Starting Private Schools: Develop a School Management System

Create an Effective and Supportive School Environment

The benefits of a private school are many. A private school is often able to offer smaller classes, a more individualized curriculum, and frequent parent/teacher interaction. Starting one can seem a daunting task, but those who endeavor to take on the challenge will find many advantages along the way. 

These tips will help you learn how to start a school.

  1. Gather a Committee-One person can't do it alone. A planning committee should be formed and composed of community leaders, teachers, parents and concerned citizens. This committee may need to form subcommittees to focus on individual areas, such as school budgets, employment, enrollment, facilities, etc. Once the committee has been formed, members can then meet periodically to discuss goals and accomplishments along the way. If you want to have one of the top private schools, the committee should continue to meet after the school has been opened.
  2. Decide on the Type of School-Before a private school can be started, a goal or vision must be set. What type are people interested in? Will the school house kindergarten Private school studentsthrough twelfth grade, or will it only focus on the elementary grades? Will the school be affiliated with an educational philosophy, such as Montessori, or will it be associated with a church denomination? Will the school be a day school or a boarding school? These questions must be answered before any more planning can begin because these decisions will determine how the school environment is developed.
  3. Look at Other Schools-One of the best ways to start a private school is to look at other schools with similar goals and student bodies. Committee members should study several other private school models, paying close attention to the areas of success and the areas of failure. Take a look at how the school administration is set up as well. Members can then report back to the rest of the group on their findings. Ideas may be formed based on this research.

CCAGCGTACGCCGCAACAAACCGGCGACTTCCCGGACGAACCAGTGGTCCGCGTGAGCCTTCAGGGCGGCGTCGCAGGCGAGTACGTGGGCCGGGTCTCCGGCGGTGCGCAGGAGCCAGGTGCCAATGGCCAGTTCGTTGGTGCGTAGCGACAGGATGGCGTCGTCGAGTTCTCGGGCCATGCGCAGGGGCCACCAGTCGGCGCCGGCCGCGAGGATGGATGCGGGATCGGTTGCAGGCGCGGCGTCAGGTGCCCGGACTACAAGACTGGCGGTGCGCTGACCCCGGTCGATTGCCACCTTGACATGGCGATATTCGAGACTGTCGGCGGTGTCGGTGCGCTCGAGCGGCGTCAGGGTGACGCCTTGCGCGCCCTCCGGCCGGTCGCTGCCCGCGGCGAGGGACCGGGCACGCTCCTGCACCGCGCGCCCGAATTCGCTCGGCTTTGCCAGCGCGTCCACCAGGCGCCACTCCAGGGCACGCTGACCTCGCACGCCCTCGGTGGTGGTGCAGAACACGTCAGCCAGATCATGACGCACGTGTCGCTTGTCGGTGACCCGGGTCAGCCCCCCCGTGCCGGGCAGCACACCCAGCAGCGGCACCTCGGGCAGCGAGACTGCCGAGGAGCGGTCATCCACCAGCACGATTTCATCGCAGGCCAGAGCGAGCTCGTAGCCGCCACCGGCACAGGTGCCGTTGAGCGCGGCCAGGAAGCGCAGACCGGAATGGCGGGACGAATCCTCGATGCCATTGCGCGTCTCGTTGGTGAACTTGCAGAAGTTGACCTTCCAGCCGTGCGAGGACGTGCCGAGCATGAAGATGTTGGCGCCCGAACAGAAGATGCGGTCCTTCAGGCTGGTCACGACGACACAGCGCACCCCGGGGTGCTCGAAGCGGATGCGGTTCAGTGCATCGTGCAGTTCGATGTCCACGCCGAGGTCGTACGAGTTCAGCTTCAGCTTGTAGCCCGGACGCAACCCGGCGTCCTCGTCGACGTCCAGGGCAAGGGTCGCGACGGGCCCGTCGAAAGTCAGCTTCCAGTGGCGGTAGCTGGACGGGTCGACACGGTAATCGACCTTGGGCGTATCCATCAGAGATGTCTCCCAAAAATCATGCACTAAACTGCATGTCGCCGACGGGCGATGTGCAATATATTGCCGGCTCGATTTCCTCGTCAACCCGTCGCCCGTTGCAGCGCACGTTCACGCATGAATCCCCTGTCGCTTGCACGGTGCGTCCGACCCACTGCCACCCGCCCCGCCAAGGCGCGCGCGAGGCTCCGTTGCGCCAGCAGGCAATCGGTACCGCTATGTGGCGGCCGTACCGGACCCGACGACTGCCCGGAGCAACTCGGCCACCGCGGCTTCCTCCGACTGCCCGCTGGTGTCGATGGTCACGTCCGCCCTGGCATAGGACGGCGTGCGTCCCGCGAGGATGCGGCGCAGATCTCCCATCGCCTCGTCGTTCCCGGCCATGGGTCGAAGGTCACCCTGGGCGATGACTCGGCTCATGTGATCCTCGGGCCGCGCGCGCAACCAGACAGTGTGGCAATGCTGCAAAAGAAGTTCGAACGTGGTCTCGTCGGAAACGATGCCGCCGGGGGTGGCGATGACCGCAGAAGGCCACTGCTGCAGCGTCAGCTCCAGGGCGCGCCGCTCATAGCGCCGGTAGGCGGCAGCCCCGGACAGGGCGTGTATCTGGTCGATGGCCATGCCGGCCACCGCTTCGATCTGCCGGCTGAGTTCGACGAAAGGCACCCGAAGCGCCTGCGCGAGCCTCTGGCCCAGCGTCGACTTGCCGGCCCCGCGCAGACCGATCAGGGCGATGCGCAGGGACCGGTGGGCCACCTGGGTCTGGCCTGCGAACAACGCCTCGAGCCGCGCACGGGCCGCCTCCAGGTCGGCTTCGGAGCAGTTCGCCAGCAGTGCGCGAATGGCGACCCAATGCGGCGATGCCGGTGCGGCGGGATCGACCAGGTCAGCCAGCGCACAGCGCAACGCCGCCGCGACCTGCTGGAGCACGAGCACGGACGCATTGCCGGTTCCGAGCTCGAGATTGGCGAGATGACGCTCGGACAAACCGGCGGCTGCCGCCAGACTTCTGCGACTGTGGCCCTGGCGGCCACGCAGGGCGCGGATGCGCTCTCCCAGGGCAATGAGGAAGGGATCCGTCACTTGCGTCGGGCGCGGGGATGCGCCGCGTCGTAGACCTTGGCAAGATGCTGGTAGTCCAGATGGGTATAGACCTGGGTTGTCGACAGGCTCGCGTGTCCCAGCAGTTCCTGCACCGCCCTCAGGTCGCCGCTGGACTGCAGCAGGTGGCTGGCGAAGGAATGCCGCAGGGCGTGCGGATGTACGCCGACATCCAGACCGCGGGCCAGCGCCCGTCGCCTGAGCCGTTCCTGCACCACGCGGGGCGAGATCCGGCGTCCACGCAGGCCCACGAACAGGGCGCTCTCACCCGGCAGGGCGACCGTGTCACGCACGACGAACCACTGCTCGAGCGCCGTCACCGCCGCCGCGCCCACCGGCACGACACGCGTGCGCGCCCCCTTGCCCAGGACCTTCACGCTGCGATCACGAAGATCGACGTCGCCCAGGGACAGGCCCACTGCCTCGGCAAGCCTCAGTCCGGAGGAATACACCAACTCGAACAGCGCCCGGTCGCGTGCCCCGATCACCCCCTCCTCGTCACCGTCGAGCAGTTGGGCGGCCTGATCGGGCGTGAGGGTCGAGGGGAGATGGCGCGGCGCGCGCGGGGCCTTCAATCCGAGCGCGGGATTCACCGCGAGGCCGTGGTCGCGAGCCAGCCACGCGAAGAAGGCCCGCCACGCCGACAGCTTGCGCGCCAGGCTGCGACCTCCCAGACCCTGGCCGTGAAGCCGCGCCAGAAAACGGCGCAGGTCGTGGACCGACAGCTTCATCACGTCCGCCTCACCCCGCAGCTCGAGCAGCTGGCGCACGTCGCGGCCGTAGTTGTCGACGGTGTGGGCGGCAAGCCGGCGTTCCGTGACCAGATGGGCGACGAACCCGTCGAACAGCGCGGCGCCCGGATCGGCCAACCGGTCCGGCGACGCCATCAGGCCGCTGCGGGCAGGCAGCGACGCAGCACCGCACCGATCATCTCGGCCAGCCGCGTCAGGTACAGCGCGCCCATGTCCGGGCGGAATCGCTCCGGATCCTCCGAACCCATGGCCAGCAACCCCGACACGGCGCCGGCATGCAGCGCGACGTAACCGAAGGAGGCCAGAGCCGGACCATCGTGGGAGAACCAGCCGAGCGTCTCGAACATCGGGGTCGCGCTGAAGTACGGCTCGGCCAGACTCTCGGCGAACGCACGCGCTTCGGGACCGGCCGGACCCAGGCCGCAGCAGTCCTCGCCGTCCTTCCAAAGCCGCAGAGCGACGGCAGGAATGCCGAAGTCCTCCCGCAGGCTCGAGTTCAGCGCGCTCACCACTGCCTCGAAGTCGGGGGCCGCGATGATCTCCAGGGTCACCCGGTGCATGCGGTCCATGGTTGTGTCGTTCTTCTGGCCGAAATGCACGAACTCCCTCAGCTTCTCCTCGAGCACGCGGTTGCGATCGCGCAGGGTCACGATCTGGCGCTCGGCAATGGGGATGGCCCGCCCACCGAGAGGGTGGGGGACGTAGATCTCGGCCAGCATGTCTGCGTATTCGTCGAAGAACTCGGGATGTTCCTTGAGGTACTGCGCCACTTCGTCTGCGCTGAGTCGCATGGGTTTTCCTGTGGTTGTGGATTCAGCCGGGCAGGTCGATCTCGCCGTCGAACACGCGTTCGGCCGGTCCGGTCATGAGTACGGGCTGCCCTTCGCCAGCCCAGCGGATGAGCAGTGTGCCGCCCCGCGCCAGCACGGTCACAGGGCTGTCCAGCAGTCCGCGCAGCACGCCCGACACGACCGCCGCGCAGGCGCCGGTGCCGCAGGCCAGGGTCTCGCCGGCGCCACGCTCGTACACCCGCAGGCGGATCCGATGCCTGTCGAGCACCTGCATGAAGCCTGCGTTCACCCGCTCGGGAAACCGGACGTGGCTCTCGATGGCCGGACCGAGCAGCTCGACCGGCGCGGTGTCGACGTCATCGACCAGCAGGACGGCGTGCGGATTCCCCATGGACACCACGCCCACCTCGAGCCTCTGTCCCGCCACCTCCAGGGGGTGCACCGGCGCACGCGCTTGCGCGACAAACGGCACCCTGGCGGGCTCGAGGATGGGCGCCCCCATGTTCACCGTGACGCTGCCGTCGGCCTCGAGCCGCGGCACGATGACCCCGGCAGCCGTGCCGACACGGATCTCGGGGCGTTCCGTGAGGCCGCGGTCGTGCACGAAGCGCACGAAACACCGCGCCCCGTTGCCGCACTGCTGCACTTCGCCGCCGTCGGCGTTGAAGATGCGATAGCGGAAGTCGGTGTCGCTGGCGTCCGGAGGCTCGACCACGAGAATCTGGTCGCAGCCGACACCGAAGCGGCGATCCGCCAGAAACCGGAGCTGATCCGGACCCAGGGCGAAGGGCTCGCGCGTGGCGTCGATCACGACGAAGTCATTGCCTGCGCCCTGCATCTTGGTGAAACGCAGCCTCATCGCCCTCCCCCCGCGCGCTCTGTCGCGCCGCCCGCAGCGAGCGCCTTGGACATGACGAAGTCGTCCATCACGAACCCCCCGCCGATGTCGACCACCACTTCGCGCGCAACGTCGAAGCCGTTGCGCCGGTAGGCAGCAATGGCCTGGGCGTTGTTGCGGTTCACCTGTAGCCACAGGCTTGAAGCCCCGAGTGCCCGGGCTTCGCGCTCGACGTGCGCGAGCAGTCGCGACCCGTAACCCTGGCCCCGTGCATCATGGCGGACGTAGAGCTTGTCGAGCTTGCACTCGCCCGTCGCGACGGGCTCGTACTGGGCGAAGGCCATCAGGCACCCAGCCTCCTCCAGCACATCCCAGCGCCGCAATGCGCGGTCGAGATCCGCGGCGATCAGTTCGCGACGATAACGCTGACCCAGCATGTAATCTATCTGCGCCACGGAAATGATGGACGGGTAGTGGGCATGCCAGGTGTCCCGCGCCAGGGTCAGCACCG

4. Develop a Plan-Once the type of school has been decided upon and model schools have been reviewed, it's time to develop a plan for the implementation and management. This plan should include many areas, including a school budget, facility, faculty and staff and student body. Special attention must be paid to the budget, keeping in mind that there will always be hidden expenses that will pop up at any given time. It's imperative that an effective school management system be in place as soon as possible.
  5. Check State Regulations-Those in charge of developing and managing a private school must be in constant contact with various state organizations. The state department of education should be notified, and there may be incorporation laws that must be followed as well. The organization or committee should hire a law office to handle the legal questions that will continue to arise.
  6. Solicit Funds-Starting a private school can be extremely expensive. However, in many cases, there are federal funds available to help with the costs. Private industries may also be willing to adopt the school, providing extra equipment and supplies and donating money for various needs as well.
  7. Recruit Students-Once the school has been established, students must be made aware that its doors will soon open. Advertising and word of mouth are great ways to spread the word. The school should also consider hosting an open house and invite the community to tour the facilities and meet the staff. Ads should be placed in and around the community, in local newspapers and in other media as well. These ads can showcase why students should consider attending private schools -- particularly this one.

Finally, before the school is ready to open its doors, the faculty and staff must be ready to meet the students and present a positive and creative attitude that should carry throughout the existence of the school and into the community.


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Hi Susie,

Thanks, that was a great article.


By Douglas Halladay